I'm having trouble getting rid of output transients from this Mean Well PSU right after the AC input is switched.


The PSU is a RPS-500 27VDC with fan. The 120 VAC is coming from an industrial power strip and the switch is a mechanical DPST bat handle style.

The switch transients are showing up on all the outputs: 5Vsb, Power Good (PG), and 27VDC output.

I captured some scope shots from the 5Vsb pin w/out load.

Transient1 Transient2 Duration

Occasionally the transients aren't noticeable.

Would a multi-stage AC/DC EMI filter and perhaps a NTC resistor (to limit inrush) get rid of this?

My guess is that these are due to inrush current or the switch making contact at different phases of the AC input.

Edit 1:

Bench setup schematic


RPS-500 block diagram PSU Block Diagram

Edit 2:

Scope captures from an MSO4054B using TPP0500B probe with spring tip ground. Measured at 2mm double-row connector, no load (for now).

These are showing the 5Vsb ramp and the voltage transients when the switch is toggled.

5VsbRamp 5VsbSpikes 5VsbSpike 5VsbLowSpikes 5VsbLowSpike 5VsbHighSpike

  • 1
    \$\begingroup\$ How do you measure? Show setup. Show schematic. Show layout. \$\endgroup\$
    – winny
    Sep 11, 2019 at 8:44
  • 1
    \$\begingroup\$ The devil is in the details. Also, schematic is king here and words are, well, not. \$\endgroup\$
    – winny
    Sep 11, 2019 at 15:27
  • 1
    \$\begingroup\$ Show probe setup. \$\endgroup\$
    – winny
    Sep 11, 2019 at 16:09
  • 1
    \$\begingroup\$ @winny I'm assuming the ground lead is a bit long based on the frequency of the "ringing". A short ground lead or FET probe might be better. Would scope captures using a better probe help? I'd be happy to get some. \$\endgroup\$
    – mrbean
    Sep 11, 2019 at 16:25
  • 1
    \$\begingroup\$ ”I'm assuming the ground lead is a bit long based on the frequency of the "ringing"” Ding ding ding! \$\endgroup\$
    – winny
    Sep 11, 2019 at 16:51

1 Answer 1


What I think you are observing is the settling of your output unloaded.

You say the "noise" is occurring right after switch on of the AC input but on your oscilloscope we don't see the rise of the output voltage from 0 to 5V.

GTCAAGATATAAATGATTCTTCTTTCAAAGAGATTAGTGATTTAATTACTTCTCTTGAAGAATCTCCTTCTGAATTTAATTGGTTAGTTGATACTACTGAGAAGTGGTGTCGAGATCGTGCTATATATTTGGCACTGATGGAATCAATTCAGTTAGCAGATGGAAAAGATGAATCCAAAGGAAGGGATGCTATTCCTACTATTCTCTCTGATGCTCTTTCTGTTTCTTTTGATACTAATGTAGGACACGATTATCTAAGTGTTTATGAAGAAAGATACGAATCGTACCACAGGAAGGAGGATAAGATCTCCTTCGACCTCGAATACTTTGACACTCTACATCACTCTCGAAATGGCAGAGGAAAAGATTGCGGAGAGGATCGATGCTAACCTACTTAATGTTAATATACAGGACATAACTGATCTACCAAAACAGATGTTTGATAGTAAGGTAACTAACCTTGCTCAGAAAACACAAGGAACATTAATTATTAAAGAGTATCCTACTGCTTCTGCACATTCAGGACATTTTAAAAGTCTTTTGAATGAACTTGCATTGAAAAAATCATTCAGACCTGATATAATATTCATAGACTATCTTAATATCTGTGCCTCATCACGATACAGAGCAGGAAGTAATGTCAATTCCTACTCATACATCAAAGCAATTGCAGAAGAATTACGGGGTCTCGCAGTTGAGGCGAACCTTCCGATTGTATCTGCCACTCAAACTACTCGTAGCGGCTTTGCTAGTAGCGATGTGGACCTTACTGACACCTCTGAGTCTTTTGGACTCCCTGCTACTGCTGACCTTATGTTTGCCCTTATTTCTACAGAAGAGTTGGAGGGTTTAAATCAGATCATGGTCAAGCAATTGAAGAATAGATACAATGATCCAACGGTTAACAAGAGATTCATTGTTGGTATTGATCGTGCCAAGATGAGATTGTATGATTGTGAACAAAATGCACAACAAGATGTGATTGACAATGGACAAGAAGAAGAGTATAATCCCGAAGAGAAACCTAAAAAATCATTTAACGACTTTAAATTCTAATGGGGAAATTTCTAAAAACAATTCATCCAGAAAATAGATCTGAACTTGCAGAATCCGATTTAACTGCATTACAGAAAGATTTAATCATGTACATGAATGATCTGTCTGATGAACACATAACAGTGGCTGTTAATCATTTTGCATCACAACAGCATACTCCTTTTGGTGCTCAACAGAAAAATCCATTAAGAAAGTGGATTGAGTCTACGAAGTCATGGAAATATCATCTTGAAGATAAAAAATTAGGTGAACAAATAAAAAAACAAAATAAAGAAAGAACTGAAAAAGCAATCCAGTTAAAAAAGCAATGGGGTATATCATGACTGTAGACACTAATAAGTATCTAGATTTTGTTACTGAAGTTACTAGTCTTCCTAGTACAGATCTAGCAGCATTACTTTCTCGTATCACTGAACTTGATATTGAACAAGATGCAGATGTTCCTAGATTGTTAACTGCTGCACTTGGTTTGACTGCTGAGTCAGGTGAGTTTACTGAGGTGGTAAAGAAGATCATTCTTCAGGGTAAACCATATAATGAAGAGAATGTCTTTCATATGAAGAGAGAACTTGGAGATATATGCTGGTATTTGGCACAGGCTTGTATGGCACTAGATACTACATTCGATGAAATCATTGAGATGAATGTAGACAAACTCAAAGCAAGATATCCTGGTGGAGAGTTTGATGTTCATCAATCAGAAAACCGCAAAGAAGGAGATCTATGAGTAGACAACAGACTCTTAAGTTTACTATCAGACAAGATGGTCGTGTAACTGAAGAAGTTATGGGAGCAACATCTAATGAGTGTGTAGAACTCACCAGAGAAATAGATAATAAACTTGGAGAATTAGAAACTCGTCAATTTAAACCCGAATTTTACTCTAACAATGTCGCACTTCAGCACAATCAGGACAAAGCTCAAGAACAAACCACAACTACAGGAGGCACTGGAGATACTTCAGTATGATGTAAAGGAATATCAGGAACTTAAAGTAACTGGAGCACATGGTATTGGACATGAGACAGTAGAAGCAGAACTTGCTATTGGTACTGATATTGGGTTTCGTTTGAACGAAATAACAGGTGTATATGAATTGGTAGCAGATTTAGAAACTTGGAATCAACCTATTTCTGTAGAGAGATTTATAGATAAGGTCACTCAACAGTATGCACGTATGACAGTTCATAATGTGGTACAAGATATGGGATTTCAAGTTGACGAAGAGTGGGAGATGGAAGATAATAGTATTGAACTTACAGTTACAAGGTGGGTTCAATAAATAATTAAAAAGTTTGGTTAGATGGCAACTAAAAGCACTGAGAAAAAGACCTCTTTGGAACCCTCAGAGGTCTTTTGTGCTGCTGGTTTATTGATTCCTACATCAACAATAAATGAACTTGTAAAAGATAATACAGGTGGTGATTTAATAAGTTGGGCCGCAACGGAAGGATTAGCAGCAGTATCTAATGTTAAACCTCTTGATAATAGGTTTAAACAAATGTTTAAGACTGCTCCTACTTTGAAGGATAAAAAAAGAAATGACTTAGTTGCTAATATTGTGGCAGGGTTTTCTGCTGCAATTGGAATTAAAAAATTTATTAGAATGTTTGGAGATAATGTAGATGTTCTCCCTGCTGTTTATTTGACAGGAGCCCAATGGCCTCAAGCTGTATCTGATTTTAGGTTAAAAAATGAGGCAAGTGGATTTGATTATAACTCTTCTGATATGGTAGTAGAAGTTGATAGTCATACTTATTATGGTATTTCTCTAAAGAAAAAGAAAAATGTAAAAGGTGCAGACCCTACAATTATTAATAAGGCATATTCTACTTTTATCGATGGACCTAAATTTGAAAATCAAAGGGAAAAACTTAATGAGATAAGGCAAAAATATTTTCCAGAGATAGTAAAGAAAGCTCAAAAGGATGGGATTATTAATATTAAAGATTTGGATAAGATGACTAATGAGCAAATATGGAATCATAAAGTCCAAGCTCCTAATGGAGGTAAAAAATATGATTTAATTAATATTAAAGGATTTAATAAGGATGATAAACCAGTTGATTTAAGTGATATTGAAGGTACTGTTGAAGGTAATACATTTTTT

Thus making it difficult to help you.

Your problems looks a lot like switch bounce combined with the undampened beahviour of an unloaded supply.

What I would suggest you to do:

  • Do not put an EMI filter (this would help if other noisy equipment shared the AC voltage, but not for the switch.)
  • An NTC is always a good idea following a switch on an AC line voltage (as you mentionned it will helps with the current inrush if you switch on the highest portion of the sine and if your redressing caps are completely deplated and if your wire has very little resistance.)
  • Load your supply at least with a small load do not just put its output on a HiZ such has your oscilloscope, it will mostelikely not behave the same in your final setup (choose your resistor carefully so as not to set your house on fire, \$P=U^2/R < P_{rating-of-your-resistor} \$.)
  • Try a low pass filter at the output of your power supply (a simple capacitor in parrallel with the output might add some dampening of the regulation loop inside you PSU, note that this will worsen the dynamic behaviour of the voltage tracking of the supply, but it might help with the stability a little bit.)
  • \$\begingroup\$ The 5V standby output stays up for a long period of time (20-30 seconds) even after AC power is removed. That's why there's 5VDC in the scope captures. I was toggling the switch and then capturing the transient on the scope. Thanks, I'll try your suggestions and report back. \$\endgroup\$
    – mrbean
    Sep 11, 2019 at 15:05

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